Don't blame the time period for this inaccuracy, either. In fact, in recent years, Los Angeles' smog problem has actually seen considerable improvement. In the '40s, however, its skies were a mess. In 1943, smog's sudden appearance made Los Angeles residents think that they'd been gassed by the Japanese. In 1947, the year L.A. Noire takes place, things got so bad that the California governor created the Air Pollution Control District. In 1955, a mere eight years later, Los Angeles suffered its smoggiest day ever. L.A. Noire might deliver some of the most realistic facial expressions in video game history, but when it comes to pollution? Eh, not so much.

Domesticated violence

Nobody remembers what it was like back in the Mesolithic era, but that didn't stop Ubisoft Montreal from doing its best to recapture humankind's caveman days in Far Cry Primal. All of the game's music was recorded with instruments made out of materials that would've been available at the time. During production, Ubisoft recruited linguists who invented in-game languages based on actual Proto-Indo-European speech.

However, early humans couldn't learn the whereabouts of rival tribes using owls, for example, and they certainly didn't ride prehistoric beasts into battle. In fact, the domestication of most critters occurred many thousands of years after the Wenja tribe's heydey. Humans kept dogs as pets as early as 15,000 years ago, while herding animals like sheep and goats entered our day-to-day lives around 11,000 years in the past.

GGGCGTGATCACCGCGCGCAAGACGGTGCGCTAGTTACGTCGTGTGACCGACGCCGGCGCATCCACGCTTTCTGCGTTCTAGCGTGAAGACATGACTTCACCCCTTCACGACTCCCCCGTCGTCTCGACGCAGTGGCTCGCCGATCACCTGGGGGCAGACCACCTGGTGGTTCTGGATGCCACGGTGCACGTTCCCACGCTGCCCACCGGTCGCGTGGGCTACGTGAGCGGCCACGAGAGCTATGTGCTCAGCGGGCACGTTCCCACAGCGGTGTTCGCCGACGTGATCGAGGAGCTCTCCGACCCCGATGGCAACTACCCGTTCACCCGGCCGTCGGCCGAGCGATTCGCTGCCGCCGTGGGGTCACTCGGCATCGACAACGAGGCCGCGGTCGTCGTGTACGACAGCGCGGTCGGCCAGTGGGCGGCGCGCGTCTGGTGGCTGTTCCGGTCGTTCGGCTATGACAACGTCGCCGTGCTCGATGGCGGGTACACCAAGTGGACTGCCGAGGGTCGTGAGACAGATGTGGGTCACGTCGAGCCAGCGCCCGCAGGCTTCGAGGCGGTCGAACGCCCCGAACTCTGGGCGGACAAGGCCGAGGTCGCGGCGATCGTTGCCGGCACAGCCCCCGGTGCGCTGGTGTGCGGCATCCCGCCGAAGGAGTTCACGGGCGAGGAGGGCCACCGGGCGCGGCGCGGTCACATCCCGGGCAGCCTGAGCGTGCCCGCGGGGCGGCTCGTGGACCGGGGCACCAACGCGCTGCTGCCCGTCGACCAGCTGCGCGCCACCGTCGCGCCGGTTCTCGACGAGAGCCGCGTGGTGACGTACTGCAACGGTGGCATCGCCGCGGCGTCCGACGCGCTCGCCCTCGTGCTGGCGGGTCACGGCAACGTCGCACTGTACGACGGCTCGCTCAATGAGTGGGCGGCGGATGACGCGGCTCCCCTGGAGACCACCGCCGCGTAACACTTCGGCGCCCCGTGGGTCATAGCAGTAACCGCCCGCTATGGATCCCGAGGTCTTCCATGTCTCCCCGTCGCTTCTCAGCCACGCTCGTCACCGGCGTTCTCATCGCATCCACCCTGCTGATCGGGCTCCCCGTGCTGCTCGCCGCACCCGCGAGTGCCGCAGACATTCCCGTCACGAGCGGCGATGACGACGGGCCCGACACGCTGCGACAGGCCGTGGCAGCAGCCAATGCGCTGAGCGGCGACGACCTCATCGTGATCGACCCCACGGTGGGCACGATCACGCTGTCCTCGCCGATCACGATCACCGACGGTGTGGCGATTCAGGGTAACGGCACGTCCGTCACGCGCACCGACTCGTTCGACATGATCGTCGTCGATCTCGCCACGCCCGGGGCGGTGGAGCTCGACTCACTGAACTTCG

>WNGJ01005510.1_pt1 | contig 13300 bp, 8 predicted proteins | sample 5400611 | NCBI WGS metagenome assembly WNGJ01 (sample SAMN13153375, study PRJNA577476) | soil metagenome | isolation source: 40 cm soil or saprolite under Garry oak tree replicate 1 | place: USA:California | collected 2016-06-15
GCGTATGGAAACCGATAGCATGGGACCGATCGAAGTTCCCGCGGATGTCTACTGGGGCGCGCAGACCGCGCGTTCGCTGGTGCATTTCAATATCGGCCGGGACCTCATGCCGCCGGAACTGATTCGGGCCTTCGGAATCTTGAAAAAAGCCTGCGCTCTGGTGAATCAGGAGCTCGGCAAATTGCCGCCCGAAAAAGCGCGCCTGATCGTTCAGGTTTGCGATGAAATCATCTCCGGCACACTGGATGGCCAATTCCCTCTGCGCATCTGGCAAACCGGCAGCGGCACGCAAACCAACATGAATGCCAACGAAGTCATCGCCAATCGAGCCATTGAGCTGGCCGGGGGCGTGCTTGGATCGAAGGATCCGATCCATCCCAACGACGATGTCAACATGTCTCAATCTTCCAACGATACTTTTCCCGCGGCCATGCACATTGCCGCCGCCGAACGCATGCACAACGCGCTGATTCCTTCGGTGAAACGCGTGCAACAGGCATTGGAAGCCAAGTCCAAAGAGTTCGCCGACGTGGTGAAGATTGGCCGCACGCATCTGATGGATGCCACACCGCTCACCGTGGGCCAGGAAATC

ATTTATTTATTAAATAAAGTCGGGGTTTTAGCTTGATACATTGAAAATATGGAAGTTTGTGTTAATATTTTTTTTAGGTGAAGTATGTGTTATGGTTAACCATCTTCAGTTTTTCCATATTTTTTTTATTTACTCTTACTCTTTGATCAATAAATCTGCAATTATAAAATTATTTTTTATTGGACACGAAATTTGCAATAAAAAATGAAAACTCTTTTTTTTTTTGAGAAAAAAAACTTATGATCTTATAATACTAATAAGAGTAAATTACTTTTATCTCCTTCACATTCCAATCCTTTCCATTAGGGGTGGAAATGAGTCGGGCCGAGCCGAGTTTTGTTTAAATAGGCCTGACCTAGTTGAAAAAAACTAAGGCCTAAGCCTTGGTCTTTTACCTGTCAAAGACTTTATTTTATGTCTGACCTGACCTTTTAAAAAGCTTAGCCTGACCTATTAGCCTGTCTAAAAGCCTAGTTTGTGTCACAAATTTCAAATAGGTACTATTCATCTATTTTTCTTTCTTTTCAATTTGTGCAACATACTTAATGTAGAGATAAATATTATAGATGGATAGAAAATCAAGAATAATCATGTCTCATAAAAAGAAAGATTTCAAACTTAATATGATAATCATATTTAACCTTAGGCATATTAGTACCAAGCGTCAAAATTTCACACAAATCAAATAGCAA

Other animals, however, came later. It's not clear when horses became a popular mode of transportation, but it happened somewhere between 6,000 and 3,000 years ago — and nobody's sure if that was before or after they were used as pack animals.  Even today, only a couple of people in the world can ride around on bears, and that's only after years of training specific animals. So when Takkar charges into battle on top of a black bear or a saber tooth tiger, it's pure fantasy. 

But it does look really cool! Worth it! Take that, history!

The race for realism

Kingdom Come: Deliverance's big hook is that it's a "historically accurate" medieval role-playing game. That means, while you'll still be choosing a character class wielding weapons like swords, spears, and daggers, you won't find any magic spells, mysterious prophecies, or unnatural beasts. Kingdom Come plays things as close to reality as possible.

Or does it? Many critics aren't so sure. See, in addition to dragons, ogres, and wizards, Kingdom Come: Deliverance also shuns characters of color. Given that historical "whitewashing" is a major concern in this day and age, you can see why this might be a problem. It doesn't help that Kingdom Come: Deliverance's director, Daniel Vávra, is heavily involved in the GamerGate scene, which many perceive consider a misogynist, racist, and xenophobic community. While promoting Kingdom Come: Deliverance, Vávra famously claimed that "there were no black people in medieval Bohemia," and used historical accuracy as justification for excluding them from his game (women and foreigners don't come off so well in the game, either).

Of course, there were Moors in medieval Europe, and evidence suggests that some of them might've found their way to Bohemia. Not many, but some. Combine that with the controversial comments Vávra's social media feed (as well as observations from a number of Kingdom Come fans who celebrate the game's all-white cast as a strike against so-called "social justice warriors"), and it's hard not to draw the conclusion that historical accuracy is a smokescreen for some good, old-fashioned prejudice.

Check, call, raise, or centerfold